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Elk Meat Nutritional Information
You will see, elk is very healthy for you. It is not the lowest in the categories, but overall elk is rated at the top of the list.

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Elk meat is very low in fat and cholesterol and the animals are not treated with growth hormones or chemicals. The following statistics were taken from Outdoor Life, August 1992, which had an excellent article written by Kathy Etling entitled "The Wild Diet". The following two charts are exerts from this article:

Good Fat, Bad Fat
Species Saturated (bad fat) %Fatty Acids
Monounsaturated
Polyunsaturated (good fat)
Beef 46.3 45.5 8.2
Buffalo 43.2 45.0 11.8
Mule Deer 48.0 31.8 20.2
Whitetail Deer 45.6 30.6 23.9
Elk 48.4 26.6 24.9
Antelope 41.2 27.1 31.6
Moose 36.6 24.3 39.1
Boar 35.7 47. 17.3
Caribou 46.6 36.4 17.0
Rabbit 39.0 35.6 25.4
Squirrel 15.2 47.2 37.6
Some game meat is high in dietary cholesterol than domestic meats, but the combination of more lean body tissue, generally fewer calories, less saturated fat and significantly higher percentage of cholesterol-reducing polyunsaturated fatty acids makes game a heart-healthy choice. Game meat also has a significantly higher content of EPA than domestic meat. EPA is thought to reduce the risk of developing atherosclerosis, one of the major causes of heart attack and stroke.
Source: North Dakota Sate University and U.S. Department of Agriculture



Nutrient Content
Species Protein % Fat % Cholesterol (mg/100g*) Calories (Kcal/100g*)
Beef (USDA choice) 22.0 6.5 72 180
Beef (USDA standard) 22.7 2.0 69 152
Lamb 20.8 5.7 66 167
Pork 22.3 4.9 71 165
Wild Boar** 28.3 4.38 109 160
Buffalo 21.7 1.9 62 138
Whitetail Deer 23.6 1.4 116 149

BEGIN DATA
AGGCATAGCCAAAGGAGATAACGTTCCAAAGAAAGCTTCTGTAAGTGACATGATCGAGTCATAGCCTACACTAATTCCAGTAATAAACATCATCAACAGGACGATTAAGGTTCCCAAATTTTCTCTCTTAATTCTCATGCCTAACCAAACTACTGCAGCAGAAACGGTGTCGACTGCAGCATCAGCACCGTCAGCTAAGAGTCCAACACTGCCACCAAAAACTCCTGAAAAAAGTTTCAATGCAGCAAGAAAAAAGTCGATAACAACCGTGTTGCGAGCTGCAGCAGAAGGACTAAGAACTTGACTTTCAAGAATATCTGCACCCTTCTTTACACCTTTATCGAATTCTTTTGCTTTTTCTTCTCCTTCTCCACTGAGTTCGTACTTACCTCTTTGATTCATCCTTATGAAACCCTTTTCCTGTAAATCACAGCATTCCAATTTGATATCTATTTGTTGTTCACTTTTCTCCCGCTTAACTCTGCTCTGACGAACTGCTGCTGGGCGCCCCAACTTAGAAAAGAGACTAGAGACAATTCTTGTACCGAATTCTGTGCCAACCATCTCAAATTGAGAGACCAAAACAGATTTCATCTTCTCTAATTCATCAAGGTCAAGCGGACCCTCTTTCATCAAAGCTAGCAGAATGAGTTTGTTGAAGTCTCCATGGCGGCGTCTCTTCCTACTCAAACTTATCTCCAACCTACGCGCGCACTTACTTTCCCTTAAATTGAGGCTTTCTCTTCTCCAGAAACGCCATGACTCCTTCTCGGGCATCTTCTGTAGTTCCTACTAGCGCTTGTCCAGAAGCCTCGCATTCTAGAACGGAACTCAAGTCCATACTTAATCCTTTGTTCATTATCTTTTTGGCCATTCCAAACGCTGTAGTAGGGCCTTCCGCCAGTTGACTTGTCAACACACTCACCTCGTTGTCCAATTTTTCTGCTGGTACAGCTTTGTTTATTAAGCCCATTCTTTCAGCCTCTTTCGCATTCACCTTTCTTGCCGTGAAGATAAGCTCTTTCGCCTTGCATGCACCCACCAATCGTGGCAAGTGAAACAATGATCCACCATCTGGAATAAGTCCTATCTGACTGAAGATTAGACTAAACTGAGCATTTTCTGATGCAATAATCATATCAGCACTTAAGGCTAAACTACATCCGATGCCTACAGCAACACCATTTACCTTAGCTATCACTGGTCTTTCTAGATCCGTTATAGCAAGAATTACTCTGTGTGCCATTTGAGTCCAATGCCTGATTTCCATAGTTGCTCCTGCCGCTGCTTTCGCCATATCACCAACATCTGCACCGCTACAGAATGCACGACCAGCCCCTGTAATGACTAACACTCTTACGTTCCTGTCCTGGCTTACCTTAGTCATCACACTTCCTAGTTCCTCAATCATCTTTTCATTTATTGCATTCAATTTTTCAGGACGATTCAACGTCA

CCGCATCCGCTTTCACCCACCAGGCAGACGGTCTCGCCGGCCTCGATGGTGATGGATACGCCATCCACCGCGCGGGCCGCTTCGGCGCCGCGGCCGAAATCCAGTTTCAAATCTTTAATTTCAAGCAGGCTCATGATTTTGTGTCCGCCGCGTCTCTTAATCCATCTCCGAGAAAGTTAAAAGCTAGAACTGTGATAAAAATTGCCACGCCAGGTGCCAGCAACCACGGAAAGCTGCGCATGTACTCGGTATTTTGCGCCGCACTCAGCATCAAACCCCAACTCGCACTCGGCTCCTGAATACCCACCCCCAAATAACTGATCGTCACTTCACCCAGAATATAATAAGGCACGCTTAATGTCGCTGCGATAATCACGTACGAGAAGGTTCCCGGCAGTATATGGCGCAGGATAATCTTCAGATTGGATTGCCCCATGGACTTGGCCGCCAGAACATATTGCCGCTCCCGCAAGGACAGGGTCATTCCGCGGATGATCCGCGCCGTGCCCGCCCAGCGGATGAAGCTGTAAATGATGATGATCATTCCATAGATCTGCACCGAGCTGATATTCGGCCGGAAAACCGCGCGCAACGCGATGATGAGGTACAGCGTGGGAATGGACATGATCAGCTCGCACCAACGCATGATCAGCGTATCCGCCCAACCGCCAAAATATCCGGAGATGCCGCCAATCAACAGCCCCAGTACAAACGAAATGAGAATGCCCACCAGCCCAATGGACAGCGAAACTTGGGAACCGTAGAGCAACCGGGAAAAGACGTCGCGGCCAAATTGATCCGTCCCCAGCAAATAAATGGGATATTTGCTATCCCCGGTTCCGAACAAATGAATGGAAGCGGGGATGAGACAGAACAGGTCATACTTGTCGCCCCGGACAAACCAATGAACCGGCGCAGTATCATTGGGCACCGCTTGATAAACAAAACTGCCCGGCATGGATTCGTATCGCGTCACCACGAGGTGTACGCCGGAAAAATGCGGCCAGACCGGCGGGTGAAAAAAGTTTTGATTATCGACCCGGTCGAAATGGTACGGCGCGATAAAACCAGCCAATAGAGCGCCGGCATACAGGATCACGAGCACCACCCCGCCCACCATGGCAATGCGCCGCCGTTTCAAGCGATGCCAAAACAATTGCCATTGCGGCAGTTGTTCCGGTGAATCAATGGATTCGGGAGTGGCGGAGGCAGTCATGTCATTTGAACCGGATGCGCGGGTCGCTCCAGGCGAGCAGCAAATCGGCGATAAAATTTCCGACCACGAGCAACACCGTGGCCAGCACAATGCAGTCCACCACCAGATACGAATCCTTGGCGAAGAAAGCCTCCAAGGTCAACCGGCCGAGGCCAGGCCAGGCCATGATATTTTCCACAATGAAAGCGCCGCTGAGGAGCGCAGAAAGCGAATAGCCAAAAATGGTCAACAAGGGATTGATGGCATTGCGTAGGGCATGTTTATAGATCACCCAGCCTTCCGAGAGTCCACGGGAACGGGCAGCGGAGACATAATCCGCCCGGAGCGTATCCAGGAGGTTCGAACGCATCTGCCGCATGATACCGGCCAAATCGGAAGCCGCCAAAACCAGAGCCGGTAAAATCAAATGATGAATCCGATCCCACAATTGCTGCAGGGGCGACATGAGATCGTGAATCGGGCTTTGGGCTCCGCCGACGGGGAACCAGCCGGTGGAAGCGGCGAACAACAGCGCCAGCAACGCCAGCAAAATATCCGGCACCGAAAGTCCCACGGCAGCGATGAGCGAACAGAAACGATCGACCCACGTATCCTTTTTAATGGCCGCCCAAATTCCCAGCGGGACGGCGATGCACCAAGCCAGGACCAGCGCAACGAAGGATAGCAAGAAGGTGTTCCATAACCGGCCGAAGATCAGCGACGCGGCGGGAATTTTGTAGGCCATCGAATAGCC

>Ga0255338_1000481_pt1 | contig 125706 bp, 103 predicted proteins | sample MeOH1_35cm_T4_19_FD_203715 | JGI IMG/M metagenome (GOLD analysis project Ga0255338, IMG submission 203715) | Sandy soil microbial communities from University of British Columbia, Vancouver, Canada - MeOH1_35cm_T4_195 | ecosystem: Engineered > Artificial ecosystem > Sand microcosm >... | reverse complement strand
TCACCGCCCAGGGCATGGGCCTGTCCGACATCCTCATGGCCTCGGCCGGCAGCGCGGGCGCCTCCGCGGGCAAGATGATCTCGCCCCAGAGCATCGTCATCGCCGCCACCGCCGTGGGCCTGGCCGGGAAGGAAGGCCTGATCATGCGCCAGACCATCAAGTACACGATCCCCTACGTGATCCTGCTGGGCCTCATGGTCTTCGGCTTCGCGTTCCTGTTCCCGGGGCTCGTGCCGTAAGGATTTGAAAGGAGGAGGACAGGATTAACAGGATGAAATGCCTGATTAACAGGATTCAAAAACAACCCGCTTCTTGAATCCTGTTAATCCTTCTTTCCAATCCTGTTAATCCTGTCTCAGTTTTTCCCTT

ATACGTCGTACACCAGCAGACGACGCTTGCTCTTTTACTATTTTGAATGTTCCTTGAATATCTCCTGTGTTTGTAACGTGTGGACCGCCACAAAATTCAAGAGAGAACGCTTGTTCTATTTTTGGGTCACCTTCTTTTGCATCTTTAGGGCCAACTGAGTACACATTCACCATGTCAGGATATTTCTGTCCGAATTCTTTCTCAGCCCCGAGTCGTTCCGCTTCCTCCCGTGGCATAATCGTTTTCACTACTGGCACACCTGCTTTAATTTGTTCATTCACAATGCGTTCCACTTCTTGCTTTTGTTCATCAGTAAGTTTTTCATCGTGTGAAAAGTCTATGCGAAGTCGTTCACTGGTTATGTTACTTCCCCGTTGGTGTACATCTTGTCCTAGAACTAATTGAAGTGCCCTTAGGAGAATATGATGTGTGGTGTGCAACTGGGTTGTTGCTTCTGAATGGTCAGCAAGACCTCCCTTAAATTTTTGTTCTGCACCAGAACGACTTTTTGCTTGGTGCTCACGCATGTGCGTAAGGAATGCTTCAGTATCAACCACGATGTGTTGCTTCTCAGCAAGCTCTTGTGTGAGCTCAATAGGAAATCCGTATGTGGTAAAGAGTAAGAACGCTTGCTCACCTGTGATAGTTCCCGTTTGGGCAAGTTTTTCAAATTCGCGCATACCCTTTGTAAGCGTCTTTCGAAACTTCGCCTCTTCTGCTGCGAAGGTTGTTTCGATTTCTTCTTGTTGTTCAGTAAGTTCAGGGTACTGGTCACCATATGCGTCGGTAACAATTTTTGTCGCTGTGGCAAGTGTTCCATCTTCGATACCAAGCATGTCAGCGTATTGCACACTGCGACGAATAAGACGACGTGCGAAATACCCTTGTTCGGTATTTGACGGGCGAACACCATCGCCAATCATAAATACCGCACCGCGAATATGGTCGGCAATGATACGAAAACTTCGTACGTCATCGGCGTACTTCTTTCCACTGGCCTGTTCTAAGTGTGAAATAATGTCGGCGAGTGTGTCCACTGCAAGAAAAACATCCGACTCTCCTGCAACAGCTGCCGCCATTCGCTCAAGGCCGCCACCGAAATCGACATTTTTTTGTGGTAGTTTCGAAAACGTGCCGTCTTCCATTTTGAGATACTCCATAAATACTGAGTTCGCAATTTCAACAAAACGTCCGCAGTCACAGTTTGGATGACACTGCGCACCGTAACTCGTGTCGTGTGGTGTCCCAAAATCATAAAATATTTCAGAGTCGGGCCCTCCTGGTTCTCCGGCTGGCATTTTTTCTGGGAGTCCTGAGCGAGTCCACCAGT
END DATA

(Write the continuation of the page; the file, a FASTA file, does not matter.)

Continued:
Mule Deer 23.7 1.3 107 145
Elk 22.8 .9 67 137
Moose 22.1 .5 71 130
Antelope 22.5 .9 112 144
Squirrel 21.4 3.2 83 149
Cottontail 21.8 2.4 77 144
Jackrabbit 21.9 2.4 131 153
Chicken 23.6 .7 62 135
Turkey (domestic) 23.5 1.5 60 146
Wild Turkey 25.7 1.1 55 163
Pheasant (domestic) 23.9 .8 71 144
Wild Pheasant 25.7 .6 52 148
Gray Partridge 25.6 .7 85 151
Sharptail Grouse 23.8 .7 105 142
Sage Grouse 23.7 1.1 101 140
Dove 22.9 1.8 94 145
Sandhill Crane 21.7 2.4 123 153
Snow Goose 22.7 3.6 142 121
Duck (domestic) 19.9 4.25 89 180
Mallard 23.1 2.0 140 152
Widgeon 22.6 2.1 131 153

*100 grams equals about 3 1/2 ounces.

** Not trimmed of fat before analysis.

In the above chart, all visible fat was trimmed before analysis. However, surveys show that carcassed of domesticated animals have 25 to 30 percent fat while the average fat content of wild game animals is only 4.3 percent. Not only is the quantity of fat lower in game, but the quanaltiy is also healthier. Fat from wild game contains a much higher proportion of polyunsaturated fatty acids-good fat- and is lower in saturated fat-bad fat.

Source: North Dakota State University



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